I recently posted this Tom Scott video about Paris and ‘Paris syndrome’. What Tom doesn’t tell you is that the Parisian padlock craze isn’t just on one steel mesh guard rail bridge over the Seine. Around Ile de la cite, it’s all of them.
Seriously. On a sunny day they glitter like they’ve been gilded. Nor is this phenomena constrained to Paris. According to legend, this ‘tradition’ began in Serbia prior to WW1. Moscow has special wrought iron ‘trees’ for those determined to display their undying commitment by shackling an overpriced cheap lock to a piece of steel railing. I say ‘overpriced’ because some street entrepreneurs set up shop at either end of the bridge when Les Flics aren’t around, and flog locks at thrice the price and more to unsuspecting lovebirds. As well as the cheap sheradised models of La Tour Eiffel. One detail of which I’d forgotten.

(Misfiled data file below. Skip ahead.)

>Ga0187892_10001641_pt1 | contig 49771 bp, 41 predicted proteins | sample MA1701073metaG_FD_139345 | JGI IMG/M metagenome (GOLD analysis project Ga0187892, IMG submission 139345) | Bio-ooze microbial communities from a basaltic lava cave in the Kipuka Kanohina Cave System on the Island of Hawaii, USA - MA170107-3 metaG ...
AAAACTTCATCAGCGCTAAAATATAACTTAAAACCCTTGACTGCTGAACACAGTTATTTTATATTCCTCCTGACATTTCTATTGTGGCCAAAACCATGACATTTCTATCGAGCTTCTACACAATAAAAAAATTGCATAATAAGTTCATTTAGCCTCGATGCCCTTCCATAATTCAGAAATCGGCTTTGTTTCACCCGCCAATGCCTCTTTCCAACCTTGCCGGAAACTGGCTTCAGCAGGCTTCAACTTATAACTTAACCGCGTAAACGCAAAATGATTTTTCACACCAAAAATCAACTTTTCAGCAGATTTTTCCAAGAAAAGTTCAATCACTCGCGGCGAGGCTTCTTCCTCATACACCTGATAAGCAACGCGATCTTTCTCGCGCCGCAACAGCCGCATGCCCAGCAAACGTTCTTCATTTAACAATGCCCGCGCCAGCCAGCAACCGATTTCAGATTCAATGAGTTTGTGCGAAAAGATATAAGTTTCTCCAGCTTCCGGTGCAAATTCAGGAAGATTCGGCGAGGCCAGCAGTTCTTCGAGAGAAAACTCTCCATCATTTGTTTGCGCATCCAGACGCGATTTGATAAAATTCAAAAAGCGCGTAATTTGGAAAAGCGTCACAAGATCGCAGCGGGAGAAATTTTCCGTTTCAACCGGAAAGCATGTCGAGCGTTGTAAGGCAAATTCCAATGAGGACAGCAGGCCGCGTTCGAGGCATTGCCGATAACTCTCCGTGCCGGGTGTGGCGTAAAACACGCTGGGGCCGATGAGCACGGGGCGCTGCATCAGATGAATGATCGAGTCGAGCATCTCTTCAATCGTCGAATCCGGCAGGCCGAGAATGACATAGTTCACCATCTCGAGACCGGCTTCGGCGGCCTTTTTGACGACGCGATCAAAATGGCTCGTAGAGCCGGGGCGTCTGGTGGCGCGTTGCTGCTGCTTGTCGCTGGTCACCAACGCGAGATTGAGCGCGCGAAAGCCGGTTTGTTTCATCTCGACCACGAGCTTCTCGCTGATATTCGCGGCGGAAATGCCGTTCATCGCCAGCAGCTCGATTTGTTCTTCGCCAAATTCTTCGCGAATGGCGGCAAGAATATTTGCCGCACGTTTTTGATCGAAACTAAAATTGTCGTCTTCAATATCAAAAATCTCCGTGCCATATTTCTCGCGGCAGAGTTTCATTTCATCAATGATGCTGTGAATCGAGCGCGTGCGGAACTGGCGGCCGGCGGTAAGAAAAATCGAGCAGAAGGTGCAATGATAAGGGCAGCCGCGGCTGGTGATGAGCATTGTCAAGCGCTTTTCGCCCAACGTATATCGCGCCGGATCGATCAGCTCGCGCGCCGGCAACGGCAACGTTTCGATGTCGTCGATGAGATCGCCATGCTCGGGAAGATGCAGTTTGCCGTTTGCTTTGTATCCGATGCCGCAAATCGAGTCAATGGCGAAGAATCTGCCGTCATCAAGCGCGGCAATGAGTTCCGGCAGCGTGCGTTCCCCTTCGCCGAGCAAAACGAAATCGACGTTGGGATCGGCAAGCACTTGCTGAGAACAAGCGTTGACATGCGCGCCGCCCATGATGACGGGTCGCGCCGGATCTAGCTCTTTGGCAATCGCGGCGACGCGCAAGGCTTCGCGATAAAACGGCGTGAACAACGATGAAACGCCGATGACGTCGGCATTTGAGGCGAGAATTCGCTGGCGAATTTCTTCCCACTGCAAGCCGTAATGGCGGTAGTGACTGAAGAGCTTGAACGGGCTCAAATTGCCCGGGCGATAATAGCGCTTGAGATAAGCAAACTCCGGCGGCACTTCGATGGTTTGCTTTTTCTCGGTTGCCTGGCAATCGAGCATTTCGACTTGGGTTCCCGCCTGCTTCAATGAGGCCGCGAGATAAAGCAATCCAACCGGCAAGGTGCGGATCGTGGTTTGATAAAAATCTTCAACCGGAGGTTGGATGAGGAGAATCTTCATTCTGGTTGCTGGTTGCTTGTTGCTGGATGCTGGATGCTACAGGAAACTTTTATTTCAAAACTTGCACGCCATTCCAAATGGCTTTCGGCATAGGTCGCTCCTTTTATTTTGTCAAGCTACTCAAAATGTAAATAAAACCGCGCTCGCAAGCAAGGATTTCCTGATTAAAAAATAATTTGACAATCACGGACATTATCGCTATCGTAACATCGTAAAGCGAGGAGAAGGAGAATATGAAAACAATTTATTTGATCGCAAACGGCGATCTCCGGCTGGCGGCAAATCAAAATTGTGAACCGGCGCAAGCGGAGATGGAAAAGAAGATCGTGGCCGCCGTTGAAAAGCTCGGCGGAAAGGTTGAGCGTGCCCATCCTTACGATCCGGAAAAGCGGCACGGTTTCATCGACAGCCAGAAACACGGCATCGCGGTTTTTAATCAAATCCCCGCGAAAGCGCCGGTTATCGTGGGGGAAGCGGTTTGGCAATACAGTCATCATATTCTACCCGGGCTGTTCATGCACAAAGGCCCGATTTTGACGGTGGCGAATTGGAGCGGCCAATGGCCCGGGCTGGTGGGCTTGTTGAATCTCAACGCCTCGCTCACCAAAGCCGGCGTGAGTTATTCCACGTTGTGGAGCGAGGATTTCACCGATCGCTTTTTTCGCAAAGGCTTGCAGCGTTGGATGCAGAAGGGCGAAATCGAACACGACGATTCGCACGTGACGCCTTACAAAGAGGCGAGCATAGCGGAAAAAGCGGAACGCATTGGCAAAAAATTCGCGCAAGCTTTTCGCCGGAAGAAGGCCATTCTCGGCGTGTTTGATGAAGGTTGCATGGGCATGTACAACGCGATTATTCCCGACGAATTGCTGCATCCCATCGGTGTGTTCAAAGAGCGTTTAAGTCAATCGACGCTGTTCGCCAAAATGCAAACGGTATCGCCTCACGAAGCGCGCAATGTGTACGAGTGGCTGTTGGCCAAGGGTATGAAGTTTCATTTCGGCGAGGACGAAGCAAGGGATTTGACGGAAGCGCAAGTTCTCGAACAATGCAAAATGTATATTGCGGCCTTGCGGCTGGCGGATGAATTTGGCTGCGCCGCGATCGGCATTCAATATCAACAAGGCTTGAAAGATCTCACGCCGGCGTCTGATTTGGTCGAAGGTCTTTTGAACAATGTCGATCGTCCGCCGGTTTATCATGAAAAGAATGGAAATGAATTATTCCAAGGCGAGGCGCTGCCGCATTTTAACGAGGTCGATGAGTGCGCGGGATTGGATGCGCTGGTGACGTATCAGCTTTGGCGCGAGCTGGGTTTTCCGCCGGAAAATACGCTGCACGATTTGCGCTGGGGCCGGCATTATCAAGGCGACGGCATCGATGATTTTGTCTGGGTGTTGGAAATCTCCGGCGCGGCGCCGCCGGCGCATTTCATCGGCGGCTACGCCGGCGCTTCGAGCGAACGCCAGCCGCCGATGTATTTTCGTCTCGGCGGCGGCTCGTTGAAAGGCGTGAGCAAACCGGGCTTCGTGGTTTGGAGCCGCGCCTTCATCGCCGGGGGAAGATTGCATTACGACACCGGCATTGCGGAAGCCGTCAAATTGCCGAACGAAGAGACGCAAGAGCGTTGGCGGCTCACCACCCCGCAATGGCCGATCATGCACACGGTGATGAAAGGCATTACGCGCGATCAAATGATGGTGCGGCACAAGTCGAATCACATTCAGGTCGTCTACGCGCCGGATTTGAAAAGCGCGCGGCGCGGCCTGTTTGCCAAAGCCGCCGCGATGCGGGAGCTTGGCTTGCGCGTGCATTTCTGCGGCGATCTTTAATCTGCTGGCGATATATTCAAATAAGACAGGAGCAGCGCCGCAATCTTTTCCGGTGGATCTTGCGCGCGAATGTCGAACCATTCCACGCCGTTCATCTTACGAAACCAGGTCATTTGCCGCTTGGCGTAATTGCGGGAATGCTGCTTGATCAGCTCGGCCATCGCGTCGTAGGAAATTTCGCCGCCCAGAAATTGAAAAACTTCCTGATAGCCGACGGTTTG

Around premiere etage of said steel song are listed some of the great 18th & 19th Century scientists (Lagrange, Coulomb, Ampere) only half of whom I could remember from school and college. Everyone in the Anglosphere knows about Newton, Faraday and Hooke, but these men were also intellectual giants of their day, laying much of the groundwork for modern technology.
Meanwhile, back on Earth; just around midnight last night I was awakened by the noise of sudden heavy rain accompanied by a good deal of shouting outside in the street. I rolled over muttering “Noisy bloody kids.” and went back to sleep, thinking it was some of our less worldly neighbours celebrating the rain. This morning on my way down to the Boulangerie, I noted one small storefront had lost its plate glass door and a good chunk of a tempered glass window. Hmm. Don’t know if the street noise and damage were related, all I know is what I see.